Bitcoin's price tanked to under $10,000 on Wednesday amid fears that a major exchange had been hacked and new regulatory warnings from U.S. authorities.
The cryptocurrency’s value fell to half that of three months ago, when it reached a whopping $20,000 per coin. But it remains volatile, and the bitcoin price reacted swiftly this week to warnings from the U.S. Securities and Exchange Commission (SEC) that “potentially unlawful” trading platforms would soon be forced to register with it or face legal action—falling to $9,520.
“If a platform offers trading of digital assets that are securities and operates as an exchange, as defined by the federal securities laws, then the platform must register with the SEC,” the agency said. The move comes as several governments aim to tame the unpredictable industry—which still operates in murky legal territory.
According to the SEC, which has launched lawsuits against exchanges operating in the U.S. including AriseBank, which was endorsed by celebrities, changes are needed in order to protect consumers and investors.
Concerns are high about Initial Coin Offerings (ICOs), which are used to raise cash.
“The SEC staff has concerns that many online trading platforms appear to investors as SEC-registered and regulated marketplaces when they are not,” it said.
“These platforms give the impression that they perform exchange-like functions…but there is no reason to believe that such information has the same integrity as that provided by national securities exchanges," the agency added.
But the tumbling price was likely also linked to issues with Binance, a major cryptocurrency exchange based in Japan which suffered widespread issues on Wednesday. It has since declared that customer “all funds are safe” but prior to that was forced to stall all transactions. According to CoinMarketCap, Binance is one of the top three exchanges based on trading volume.
In a statement, the company said the market had experienced “abnormal trading activity” caused by a “large scale phishing and stealing attempt”. It blamed hackers who were targeting a lesser known cryptocurrency known as Viacoin (VIA).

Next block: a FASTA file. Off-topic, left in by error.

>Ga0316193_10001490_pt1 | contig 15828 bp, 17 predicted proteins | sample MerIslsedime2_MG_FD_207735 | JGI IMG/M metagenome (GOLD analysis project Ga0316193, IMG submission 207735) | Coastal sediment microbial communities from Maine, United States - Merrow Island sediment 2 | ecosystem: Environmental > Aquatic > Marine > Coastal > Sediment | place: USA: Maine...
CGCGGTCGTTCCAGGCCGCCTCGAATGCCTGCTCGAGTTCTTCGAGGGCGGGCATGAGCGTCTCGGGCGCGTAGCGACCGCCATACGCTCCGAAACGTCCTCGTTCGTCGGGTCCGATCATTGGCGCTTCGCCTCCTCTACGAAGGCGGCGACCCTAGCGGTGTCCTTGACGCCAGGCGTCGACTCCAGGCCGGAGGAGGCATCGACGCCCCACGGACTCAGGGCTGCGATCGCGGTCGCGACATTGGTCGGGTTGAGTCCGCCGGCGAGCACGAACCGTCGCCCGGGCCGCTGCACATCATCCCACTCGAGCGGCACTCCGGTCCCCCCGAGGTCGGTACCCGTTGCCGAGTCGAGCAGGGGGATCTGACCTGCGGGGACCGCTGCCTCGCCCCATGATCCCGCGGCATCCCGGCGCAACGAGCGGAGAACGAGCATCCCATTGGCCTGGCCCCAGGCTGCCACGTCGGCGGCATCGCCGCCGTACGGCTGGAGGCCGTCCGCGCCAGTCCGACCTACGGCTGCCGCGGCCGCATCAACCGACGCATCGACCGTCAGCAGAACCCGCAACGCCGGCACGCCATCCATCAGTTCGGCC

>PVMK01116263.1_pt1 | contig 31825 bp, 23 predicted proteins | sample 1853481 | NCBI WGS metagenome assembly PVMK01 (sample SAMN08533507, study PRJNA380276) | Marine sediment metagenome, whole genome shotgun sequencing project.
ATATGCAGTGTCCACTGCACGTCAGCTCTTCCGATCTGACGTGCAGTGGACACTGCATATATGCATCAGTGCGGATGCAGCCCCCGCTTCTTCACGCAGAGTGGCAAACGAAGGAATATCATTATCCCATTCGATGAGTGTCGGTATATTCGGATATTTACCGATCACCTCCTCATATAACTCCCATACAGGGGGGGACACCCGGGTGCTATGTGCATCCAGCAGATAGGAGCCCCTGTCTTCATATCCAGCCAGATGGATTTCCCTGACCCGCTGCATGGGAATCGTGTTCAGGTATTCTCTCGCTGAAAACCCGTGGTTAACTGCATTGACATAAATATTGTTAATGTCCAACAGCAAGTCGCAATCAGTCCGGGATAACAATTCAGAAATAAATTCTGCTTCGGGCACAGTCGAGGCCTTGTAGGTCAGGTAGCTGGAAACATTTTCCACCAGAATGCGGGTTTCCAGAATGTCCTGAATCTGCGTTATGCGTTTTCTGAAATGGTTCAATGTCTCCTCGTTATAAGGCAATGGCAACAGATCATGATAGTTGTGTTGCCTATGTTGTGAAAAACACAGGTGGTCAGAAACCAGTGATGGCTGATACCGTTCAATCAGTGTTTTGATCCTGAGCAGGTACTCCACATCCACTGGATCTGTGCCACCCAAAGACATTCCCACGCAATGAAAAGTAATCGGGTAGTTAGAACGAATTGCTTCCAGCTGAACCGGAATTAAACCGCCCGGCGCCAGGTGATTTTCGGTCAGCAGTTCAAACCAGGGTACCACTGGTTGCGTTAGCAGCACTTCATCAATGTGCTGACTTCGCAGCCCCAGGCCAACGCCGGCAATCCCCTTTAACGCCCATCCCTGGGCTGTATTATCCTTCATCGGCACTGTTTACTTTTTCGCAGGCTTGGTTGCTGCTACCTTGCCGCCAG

“The hackers accumulated user account credentials over a long period of time,” Binance acknowledged on its website. “There are still some users whose accounts where phished by these hackers and their BTC were used to buy VIA or other coins.
“Unfortunately, those trades did not execute against any of the hackers’ accounts as counterpart. As such, we are not in a position to reverse those trades. We again advise all traders to take special precaution to secure their account credentials.”
Cyberattacks on major exchanges can result in vast sums of money being stolen. In January this year, a Tokyo-based company called CoinCheck was hacked which left the equivalent of $530 million missing from users' accounts.
The culprits later tried to launder the funds via the dark web.
While mystery surrounds the identities of the CoinCheck hackers, Reuters reported that South Korea’s intelligence agencies believed North Korea could have been involved. The rogue nation has been tied to numerous cyberattacks and malware outbreaks in recent years, including the Bangladesh central bank heist and the unprecedented “WannaCry” ransomware which infected computers globally.
The price of a single bitcoin at the time of writing was $9,950.
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